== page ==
“Junk” genome region implicated in celiac disease
|April 14, 2016||Posted by News under 'Junk DNA', News|
Key gene in development of celiac disease has been found in ‘junk’ DNA
40% of the population carry the main risk factor for celiac disease but only 1% develop the disease. A newly found gene that influences its development has been found in what until recently has been known as ‘junk’ DNA. Celiac disease is a chronic, immunological disease that is manifested as intolerance to gluten proteins present in wheats to an inflammatory reaction in the small intestine that hampers the absorption of nutrients. The only treatment is a strict, life-long, gluten-free diet.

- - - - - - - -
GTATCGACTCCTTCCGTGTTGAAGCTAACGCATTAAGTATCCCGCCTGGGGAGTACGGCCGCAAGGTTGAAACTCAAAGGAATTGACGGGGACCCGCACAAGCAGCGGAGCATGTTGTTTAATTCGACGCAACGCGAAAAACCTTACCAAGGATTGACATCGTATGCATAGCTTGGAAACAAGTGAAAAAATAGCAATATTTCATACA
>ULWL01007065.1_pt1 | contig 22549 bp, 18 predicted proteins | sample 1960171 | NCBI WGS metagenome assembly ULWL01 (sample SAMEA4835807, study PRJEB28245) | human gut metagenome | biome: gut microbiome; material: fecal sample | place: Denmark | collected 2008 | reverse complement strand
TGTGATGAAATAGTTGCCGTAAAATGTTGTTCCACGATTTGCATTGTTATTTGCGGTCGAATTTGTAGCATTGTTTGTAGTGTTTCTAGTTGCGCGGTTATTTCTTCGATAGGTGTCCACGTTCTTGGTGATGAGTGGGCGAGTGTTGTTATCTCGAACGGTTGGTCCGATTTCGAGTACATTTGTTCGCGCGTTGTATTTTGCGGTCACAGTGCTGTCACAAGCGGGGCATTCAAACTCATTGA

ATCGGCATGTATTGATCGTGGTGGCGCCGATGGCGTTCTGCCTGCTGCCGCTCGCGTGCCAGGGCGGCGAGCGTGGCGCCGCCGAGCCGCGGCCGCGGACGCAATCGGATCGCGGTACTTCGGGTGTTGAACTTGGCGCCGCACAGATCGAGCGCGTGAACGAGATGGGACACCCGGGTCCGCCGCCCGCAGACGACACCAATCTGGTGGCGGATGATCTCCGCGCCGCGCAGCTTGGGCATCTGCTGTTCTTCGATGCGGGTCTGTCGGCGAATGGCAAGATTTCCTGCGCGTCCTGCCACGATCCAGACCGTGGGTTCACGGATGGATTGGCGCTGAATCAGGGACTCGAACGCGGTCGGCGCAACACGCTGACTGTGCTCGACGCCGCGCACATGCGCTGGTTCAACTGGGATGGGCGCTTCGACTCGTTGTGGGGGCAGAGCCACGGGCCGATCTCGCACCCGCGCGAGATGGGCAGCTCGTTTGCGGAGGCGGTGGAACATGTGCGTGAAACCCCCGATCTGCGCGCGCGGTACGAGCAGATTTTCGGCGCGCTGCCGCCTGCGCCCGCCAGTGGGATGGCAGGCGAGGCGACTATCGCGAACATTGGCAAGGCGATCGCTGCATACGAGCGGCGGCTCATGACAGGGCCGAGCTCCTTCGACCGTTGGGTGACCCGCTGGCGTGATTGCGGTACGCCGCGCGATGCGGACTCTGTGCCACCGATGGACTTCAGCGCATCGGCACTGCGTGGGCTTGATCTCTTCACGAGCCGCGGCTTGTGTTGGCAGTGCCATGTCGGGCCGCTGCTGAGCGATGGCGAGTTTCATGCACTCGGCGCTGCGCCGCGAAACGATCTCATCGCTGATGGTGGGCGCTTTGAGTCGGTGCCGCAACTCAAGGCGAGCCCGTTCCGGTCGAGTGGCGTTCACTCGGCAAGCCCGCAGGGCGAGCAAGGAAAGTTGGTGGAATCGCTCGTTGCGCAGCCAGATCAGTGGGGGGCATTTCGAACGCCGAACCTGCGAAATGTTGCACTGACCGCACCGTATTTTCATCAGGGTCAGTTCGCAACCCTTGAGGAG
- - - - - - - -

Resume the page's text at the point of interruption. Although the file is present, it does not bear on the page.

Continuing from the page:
This study confirms the importance of the regions of the genome previously regarded as ‘junk’ in the development of common complaints such as celiac disease and opens up the door to a new possibility for diagnosis. More. Paper. (paywall)
Note: The neo-Darwinian claim about “junk DNA” was that it does nothing (like the claimed vestigial organs), not that it was harmful. This study shows that Inc13 does something … harmful. So it is more a hazard than a pile of junk. We’ve lots to learn.
See also: Blocking “junk” DNA can prevent stroke damage
Darwin lobby reviewer: Junk DNA “helps creationists” (Actually, knowing the facts helps everybody.)
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